Anime of Tomorrow
Anime of the Year 2011
What’s immediately clear about C^3 is that it’s trying to be a philosophical discourse about the bonds of humanity to the tools we use. What’s amazing is how well it accomplishes this goal—shattering the initial trepidation that this series might turn out to be nothing more than a gilded brick. Haruaki’s strong, competent personality provides a natural foundation for the other characters to rely on, but the real gem comes from the sadistically cute voice acting of Yukari Tamura. Watching her magnificent portrayal of Fear was plenty to elevate C^3 to number five on my list of 2011’s best anime.
It’s not often an anime comes along that blends issues of science and morality as well as No. 6. It reminds us that the natural resources of our world can be our greatest sources of inspiration and innovation. But we also need to respect the power of nature, especially when dealing with phenomena we don’t fully understand. Accepting our own place in nature is also pivotal to our survival, which goes hand-in-hand with our respect for our fellow humans. Through a bit of fantasy, science fiction and post-apocalyptic ingenuity, No. 6 fits nicely into last year’s fourth place.
Wandering Son touches on some very important, often misunderstood and undiscussed issues dealing with the growth of children into young adults. Its core theme deals with gender identity and how this confusion and desire to be someone very different from society’s expectations can lead to turmoil. This anime takes a very candid view of what men and women are expected to be and tells a story through the eyes of some honest young people about acceptance and being who you want to be, rather than what someone else wants you to be. It’s a powerful concept, the art is beautiful and the wonderful music is the icing on the cake that puts Wandering Son at third place for 2011.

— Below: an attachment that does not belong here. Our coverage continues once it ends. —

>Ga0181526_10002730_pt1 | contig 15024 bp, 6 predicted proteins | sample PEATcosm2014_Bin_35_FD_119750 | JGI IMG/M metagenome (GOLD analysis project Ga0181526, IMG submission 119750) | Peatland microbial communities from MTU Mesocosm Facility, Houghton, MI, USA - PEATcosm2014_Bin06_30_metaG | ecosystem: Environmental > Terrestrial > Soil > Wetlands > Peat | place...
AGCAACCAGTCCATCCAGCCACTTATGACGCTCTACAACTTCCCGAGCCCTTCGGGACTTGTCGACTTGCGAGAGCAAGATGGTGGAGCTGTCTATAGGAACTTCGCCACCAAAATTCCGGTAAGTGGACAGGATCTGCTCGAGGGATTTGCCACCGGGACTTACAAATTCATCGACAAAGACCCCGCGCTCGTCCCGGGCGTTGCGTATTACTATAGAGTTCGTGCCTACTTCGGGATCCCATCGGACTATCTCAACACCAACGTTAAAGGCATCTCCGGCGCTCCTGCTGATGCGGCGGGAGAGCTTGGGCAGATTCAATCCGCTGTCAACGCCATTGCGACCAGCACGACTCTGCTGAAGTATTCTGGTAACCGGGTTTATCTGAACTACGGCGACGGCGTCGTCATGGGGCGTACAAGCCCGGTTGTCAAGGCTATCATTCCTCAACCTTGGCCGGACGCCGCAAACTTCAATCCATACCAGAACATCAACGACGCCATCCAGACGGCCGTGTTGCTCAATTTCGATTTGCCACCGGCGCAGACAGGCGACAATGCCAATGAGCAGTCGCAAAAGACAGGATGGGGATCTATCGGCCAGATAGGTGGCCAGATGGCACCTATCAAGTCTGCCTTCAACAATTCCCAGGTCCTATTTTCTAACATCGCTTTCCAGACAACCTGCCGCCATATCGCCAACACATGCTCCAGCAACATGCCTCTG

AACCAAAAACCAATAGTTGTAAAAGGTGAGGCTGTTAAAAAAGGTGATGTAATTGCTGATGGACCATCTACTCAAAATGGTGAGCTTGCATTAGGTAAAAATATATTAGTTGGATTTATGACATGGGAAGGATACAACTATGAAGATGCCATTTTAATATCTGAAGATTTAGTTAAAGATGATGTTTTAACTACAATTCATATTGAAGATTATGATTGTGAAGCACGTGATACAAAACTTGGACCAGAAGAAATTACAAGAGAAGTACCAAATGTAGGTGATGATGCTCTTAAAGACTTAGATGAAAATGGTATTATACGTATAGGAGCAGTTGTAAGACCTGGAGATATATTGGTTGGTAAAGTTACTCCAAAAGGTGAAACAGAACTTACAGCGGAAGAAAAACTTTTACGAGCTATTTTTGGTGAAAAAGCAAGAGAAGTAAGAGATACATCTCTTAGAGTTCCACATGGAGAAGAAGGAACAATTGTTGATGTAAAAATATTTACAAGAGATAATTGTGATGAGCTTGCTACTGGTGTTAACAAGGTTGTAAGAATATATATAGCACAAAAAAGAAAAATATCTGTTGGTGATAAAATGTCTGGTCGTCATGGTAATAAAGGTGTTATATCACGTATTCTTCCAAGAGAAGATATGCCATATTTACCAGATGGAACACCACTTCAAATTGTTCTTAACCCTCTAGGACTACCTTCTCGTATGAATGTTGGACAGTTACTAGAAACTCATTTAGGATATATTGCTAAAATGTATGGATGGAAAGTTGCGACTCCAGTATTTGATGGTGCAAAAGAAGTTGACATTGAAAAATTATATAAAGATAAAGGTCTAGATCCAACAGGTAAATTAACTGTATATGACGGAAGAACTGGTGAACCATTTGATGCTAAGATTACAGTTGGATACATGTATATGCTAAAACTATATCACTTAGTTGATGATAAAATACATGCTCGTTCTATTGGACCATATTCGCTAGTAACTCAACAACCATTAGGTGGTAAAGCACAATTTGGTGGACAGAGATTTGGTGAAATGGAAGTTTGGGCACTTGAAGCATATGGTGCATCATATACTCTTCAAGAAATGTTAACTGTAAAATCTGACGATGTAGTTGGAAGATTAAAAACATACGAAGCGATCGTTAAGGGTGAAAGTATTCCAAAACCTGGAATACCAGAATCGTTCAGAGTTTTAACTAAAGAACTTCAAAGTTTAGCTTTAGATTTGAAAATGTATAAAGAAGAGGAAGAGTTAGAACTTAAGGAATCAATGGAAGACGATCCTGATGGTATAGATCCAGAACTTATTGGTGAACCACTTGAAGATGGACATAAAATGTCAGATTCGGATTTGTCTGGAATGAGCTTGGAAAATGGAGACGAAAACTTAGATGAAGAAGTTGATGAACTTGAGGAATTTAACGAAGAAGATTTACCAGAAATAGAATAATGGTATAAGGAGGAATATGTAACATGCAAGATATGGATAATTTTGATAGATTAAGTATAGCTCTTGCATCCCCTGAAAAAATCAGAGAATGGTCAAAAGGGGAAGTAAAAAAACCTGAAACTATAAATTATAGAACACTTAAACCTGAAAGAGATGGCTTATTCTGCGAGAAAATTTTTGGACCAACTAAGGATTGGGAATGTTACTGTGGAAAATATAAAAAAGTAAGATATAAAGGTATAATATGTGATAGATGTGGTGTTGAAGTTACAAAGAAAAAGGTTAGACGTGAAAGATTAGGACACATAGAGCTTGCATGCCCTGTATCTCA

I’ll come right out and admit that my choice for A-Channel to be the second-best anime of 2011 was highly biased by my own personal experiences—the lens through which I view the four main characters. Although each of the four girls are colorful and unique, I can see a little of myself in each of them. Like Run, I have a hard time waking up in the morning and I’m bad at reading the atmosphere of social situations. Nagi is smart, wears glasses and is sensitive about her self-image—just like me. Yuuko and I are both tall and ticklish. And Tooru hates hot summer weather, which is also one of my greatest enemies. It’s just good, hilarious moe fun and its charms will put a warm smile on your laughing face.
Everything about this anime is so spectacular it’s easily capable of deflecting the attacks of any naysayer and I predict this title to be one of the most cherished, memorable anime in history. We’re literally witnessing the rise of an anime for the ages—something that will transcend generations to come. Its accomplishments are too numerous to go into detail here, so I’ll do my best to keep my enthusiasm brief.
1. Madoka took the magic girl genre that generally doesn’t get a lot of love from more casual anime fans, threw away everything wrong and then added its own original flair to show that the right amount of creativity can make anything shine brightly.
2. The story is deep and intellectual. Between imagining ways of warping space and time, then twisting the delicate emotions of young people who wish to fulfill their kindest desires resulting in tragedy while distorting misunderstood feelings, culminating in a selfless, powerful will that can alter the physical properties of reality itself, there’s no shortage of deep thinking and fresh ideas.
3. Music and art that merge the story and setting into a complete piece, crafted with such flawless skill that we’re unlikely to see this level of quality again for quite some time. It’s just so tight and focused, not a second, not a color, not a single word is wasted fluff that would distract from the central story.
It’s really just a no-brainer that Magic Girl Madoka Magica would be my anime of the year.